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WASHINGTON — Army officials on Tuesday defended their use of a potentially dangerous blood-coagulating drug on battlefield casualties, saying it is used only in the most dire situations.

Earlier this week The (Baltimore) Sun reported that more than 1,000 wounded troops in Iraq have been injected with Recombinant Activated Factor VII, a drug designed to treat a rare form of hemophilia.

The Food and Drug Administration said in a warning last December that giving the injections to patients who don’t suffer from the blood disorder could cause fatal strokes and heart attacks.

The Sun quoted several prominent physicians who called the Army’s use of the medication for non-hemophiliacs irresponsible.

But the Defense Department disputed those allegations, and said use of Factor VII is one part of the Army’s aggressive approach to battlefield medicine.

“We’re making decisions, in the middle of a war, with the best information we have available to us,” said Defense Department spokeswoman Cynthia Smith.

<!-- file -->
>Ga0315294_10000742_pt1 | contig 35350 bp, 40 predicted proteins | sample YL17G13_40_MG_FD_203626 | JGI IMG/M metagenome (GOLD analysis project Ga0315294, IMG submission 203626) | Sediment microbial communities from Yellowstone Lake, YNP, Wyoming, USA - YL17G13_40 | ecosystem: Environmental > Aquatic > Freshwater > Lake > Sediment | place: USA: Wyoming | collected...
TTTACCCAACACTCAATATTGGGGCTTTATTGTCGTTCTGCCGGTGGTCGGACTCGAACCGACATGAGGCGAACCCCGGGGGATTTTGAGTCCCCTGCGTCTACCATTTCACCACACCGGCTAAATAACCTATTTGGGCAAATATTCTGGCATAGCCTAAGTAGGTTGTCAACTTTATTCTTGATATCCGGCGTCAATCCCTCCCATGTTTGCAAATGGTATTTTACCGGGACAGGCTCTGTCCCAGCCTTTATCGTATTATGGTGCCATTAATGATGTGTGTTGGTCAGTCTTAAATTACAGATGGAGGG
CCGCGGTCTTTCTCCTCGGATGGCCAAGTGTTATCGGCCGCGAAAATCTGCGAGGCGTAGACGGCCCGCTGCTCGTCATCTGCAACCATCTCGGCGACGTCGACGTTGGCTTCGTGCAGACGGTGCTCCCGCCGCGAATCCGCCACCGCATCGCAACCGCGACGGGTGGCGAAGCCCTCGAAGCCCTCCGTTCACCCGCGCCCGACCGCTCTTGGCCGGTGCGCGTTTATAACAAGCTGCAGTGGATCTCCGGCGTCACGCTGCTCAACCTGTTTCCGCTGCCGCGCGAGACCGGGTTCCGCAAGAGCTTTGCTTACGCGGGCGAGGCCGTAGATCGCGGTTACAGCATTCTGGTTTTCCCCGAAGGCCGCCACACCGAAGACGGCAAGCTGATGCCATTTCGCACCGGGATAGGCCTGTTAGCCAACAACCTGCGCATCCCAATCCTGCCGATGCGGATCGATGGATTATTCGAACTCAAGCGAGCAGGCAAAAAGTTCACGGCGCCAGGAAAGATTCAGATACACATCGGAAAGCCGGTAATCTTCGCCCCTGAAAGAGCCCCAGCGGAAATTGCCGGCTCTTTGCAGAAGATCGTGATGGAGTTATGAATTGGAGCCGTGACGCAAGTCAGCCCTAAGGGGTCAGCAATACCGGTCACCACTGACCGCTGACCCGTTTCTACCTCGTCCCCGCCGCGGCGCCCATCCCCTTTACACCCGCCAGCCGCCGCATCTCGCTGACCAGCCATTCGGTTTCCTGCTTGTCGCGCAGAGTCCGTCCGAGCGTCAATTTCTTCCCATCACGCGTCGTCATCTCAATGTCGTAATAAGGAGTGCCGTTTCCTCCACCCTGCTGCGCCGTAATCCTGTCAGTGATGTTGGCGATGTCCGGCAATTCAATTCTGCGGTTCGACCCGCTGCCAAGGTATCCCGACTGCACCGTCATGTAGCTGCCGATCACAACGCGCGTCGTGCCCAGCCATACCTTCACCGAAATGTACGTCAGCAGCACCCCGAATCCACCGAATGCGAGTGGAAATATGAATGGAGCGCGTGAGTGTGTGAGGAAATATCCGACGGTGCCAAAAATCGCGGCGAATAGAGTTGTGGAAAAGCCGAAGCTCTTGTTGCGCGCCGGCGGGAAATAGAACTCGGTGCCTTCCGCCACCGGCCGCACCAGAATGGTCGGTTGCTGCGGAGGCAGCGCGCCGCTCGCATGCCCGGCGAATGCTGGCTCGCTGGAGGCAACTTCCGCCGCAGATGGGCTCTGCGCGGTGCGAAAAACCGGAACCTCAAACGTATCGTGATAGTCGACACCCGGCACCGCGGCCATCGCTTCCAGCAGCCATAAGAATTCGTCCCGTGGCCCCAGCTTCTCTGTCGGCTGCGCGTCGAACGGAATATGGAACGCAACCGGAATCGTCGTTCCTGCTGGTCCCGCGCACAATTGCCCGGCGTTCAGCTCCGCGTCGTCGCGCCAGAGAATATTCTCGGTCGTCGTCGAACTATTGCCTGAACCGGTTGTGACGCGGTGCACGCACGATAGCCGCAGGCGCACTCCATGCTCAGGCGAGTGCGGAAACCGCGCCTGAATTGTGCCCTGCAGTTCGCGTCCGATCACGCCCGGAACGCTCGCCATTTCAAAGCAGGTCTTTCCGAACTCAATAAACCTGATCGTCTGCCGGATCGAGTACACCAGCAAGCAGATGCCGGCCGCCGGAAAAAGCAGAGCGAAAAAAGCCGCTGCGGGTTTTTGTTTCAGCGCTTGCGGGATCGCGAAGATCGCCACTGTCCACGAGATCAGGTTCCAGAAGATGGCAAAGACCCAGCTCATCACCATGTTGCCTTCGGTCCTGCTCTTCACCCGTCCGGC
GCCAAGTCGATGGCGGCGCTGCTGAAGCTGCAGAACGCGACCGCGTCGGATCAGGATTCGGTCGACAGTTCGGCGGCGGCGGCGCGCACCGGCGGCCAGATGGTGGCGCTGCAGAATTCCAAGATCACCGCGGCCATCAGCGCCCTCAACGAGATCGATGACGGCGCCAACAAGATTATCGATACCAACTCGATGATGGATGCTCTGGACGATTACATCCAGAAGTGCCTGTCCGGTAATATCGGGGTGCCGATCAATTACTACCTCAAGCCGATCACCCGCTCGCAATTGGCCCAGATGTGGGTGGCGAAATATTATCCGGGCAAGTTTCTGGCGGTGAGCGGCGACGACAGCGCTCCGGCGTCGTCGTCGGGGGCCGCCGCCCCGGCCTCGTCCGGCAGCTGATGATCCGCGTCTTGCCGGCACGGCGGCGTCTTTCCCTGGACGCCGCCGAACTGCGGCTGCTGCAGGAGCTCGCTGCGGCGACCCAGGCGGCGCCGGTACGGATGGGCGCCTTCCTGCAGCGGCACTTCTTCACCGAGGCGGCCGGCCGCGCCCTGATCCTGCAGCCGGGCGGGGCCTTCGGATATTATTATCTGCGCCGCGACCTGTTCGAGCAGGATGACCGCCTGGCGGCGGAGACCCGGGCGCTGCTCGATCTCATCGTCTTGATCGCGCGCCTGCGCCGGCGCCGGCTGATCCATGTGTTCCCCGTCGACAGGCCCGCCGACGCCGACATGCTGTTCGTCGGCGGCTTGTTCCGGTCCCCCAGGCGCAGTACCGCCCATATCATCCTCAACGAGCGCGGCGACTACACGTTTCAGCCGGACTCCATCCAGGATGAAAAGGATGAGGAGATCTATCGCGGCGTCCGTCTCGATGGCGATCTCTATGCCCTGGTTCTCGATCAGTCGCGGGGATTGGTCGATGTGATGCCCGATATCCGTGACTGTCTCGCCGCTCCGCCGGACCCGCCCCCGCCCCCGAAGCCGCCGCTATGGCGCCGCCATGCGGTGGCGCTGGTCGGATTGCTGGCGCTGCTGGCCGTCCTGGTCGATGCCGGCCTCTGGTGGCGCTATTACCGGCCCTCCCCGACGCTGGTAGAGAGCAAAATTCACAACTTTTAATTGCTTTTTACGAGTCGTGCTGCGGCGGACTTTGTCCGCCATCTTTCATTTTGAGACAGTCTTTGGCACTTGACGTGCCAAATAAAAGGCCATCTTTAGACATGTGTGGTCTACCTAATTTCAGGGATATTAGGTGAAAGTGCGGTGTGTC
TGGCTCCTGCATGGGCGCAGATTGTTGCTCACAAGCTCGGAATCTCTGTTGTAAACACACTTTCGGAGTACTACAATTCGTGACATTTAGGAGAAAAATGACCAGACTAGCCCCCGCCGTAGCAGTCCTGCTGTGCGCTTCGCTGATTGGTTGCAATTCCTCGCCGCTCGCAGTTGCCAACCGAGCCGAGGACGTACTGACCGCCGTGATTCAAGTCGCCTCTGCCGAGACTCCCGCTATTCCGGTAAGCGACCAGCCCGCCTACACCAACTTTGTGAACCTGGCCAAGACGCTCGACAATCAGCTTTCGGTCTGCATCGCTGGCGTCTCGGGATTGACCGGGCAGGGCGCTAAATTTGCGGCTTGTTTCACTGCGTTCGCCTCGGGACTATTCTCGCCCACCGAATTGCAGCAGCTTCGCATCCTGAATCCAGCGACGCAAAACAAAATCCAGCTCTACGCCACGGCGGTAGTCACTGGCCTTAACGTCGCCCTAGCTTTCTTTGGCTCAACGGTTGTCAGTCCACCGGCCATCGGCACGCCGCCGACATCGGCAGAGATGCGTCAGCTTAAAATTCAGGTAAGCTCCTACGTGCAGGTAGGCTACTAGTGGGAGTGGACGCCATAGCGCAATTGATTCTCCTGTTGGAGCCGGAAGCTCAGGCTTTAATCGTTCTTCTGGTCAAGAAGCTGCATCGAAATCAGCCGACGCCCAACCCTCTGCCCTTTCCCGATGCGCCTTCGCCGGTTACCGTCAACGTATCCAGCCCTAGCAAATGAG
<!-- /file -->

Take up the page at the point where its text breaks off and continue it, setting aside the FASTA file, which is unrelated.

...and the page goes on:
“[The drug] is only used in severe trauma cases where severe bleeding cannot be stopped. We’ll consider any new advancement or technique that might save lives.”

Chuck Dasey, spokesman for Army Medical Research and Materiel Command, said decisions on when to use the drug are made by military surgeons in Iraq and considered for only about about 10 percent of the admissions to combat support hospitals.

“A significant portion of combat deaths occur as a result of uncontrolled hemorrhage,” he said. “Some bleed to death even after all possible surgical repairs have been made. [The drug] is used by both military and civilian trauma surgeons for the control of trauma-related bleeding that cannot be controlled by standard means.”

Dasey added that the Army is working with the FDA on reviews of the drug and other hemorrhage solutions.

Defense officials also took issues with the potential threat the drug poses, noting the FDA’s warning is just a general guidance that does not rely on clinical trials.

Dasey said a 2005 analysis of the drug’s clotting complications done at Landstuhl Regional Medical Center in Germany showed “no increased complications clearly attributable” to Factor VII.

Army physicians have been using the drug in Iraq since 2004.


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